52 books challenge (2015) summary 2

New Year has come and I have to officially admit that I did not meet my “I will read 52 books in 2015” challenge.

If this challenge taught me anything is that quality matters, not quantity. That it’s not worth to waste my time trying to finish a book I don’t enjoy for the sake of finishing – or for some silly challenge; and that I don’t have as much time for reading as I used to.

Okay, I knew all that already. I just got re-assured.

But, 49 is not such a bad result, I expected it to be worse. Out of these 49 here’s my top 5.

5. The Orphan’s Tales – In the Night Garden (Catherynne M. Valente)

1A lonely girl with tattoos on her eye-lids tells her stories to one of sultan’s son. The book is filled with old magic, out-of-this-world creatures, and quick action. It’s written in exquisite language, and captivates the reader from the first page.

4. Gone Girl (Gillian Flynn)

Gone GirlA thriller about a missing wife and her husband as a main suspect of her murder. Written from two perspectives – the wife’s and the husband’s – takes the reader to a journey through one marriage, where something is going terribly wrong. Thrilling book that keeps you guessing and makes you keep on reading till the very last page.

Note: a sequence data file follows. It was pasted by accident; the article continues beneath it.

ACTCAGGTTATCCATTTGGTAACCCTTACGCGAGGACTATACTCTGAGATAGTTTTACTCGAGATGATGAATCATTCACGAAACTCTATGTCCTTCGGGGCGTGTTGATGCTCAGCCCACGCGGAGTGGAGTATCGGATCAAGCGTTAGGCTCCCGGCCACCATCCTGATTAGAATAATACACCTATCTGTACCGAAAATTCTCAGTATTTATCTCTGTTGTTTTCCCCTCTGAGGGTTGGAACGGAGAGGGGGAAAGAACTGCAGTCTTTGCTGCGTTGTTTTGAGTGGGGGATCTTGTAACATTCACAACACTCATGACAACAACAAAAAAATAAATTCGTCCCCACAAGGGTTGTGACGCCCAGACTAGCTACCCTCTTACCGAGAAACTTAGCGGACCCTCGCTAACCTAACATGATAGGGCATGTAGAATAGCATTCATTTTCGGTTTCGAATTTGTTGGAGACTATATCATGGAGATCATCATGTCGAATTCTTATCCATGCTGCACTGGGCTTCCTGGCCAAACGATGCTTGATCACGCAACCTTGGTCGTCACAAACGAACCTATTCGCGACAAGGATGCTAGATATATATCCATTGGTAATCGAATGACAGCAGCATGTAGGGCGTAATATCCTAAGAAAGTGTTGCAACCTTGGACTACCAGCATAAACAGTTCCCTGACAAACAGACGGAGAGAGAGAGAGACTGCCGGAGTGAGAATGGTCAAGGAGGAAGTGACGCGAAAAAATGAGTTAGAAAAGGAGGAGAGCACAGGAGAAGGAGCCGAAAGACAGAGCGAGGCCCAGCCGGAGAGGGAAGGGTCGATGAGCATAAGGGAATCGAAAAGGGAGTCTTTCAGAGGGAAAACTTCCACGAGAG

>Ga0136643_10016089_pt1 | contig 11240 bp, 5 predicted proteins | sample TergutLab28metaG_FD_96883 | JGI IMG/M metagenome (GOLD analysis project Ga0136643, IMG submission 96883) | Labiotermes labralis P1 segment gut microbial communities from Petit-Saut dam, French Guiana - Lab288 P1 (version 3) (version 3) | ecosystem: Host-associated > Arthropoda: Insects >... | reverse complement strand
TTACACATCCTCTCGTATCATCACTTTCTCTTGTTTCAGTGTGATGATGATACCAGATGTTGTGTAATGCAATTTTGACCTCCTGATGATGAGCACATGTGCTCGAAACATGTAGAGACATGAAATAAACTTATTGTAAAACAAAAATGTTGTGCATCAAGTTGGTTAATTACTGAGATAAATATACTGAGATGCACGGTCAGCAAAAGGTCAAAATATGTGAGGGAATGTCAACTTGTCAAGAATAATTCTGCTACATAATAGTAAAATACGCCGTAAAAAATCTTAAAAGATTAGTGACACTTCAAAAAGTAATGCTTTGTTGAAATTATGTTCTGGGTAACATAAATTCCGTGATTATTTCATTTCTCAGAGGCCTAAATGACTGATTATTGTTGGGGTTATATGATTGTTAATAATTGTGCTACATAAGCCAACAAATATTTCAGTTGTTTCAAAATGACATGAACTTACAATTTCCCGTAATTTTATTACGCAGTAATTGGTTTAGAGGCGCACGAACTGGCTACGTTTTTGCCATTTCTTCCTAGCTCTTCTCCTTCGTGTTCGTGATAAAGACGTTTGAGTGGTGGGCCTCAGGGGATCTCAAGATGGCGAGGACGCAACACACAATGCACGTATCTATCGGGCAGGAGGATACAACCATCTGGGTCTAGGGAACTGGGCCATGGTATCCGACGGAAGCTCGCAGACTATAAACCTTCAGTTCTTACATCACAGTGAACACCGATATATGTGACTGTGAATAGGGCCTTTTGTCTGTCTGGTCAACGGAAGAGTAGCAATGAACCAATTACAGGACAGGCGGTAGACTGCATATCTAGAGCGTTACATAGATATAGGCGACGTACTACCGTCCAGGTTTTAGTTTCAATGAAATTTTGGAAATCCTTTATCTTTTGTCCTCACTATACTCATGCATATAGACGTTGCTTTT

3. Thief’s Magic (Trudi Canavan)

Thief's Magic

First part of the new trilogy, Millennium’s Rule. Written from two perspectives, so it reads like two separate books. One protagonist is Tyen, a student of archeology, who discovers a book, which was once a woman. The other is Rielle, who has the power to do magic, but has been told her whole life using magic means stealing from angels. As usually, Trudi creates interesting characters, fascinating wolrds and makes it exteremly hard to put her books down. I have to get my hands on the second part of this trilogy, and I have to do it fast!

2. Speak (Laurie Halse Anderson) Speak!

Melinda Sordino was raped during a party, but when she called the police and they came, she wasn’t able to talk about it. Now, she’s hated by everyone at her school, and not being able to express her pain, she finds solace in silence. A book about how important, yet hard, it is to speak up and fight for yourself. Also, about not ignoring the silent ones, cause they might be fighting their quite battles, and inside they might be screaming for help.

  1. I Am the Messenger (Markus Zusak) I am the Messenger

Ed Kennedy is a taxi driver. An averege Australian, with no bigger hopes for any kind of greatness. One day, he receives an ace and is sent on a mission. A mission to help ordinary people, just like himself. I can’t quite explain why I put this book on the first place. It must be something about Markus Zusak’s prose, something that gets right into my heart and won’t let go of me. Not that I would want to.

For me, Markus is brilliant.

Okay, so here are my top 5. I decided to ignore the fact that my top 2 are actually (sort of) Young Adult books, and will not analyze it. I promise. I will not.



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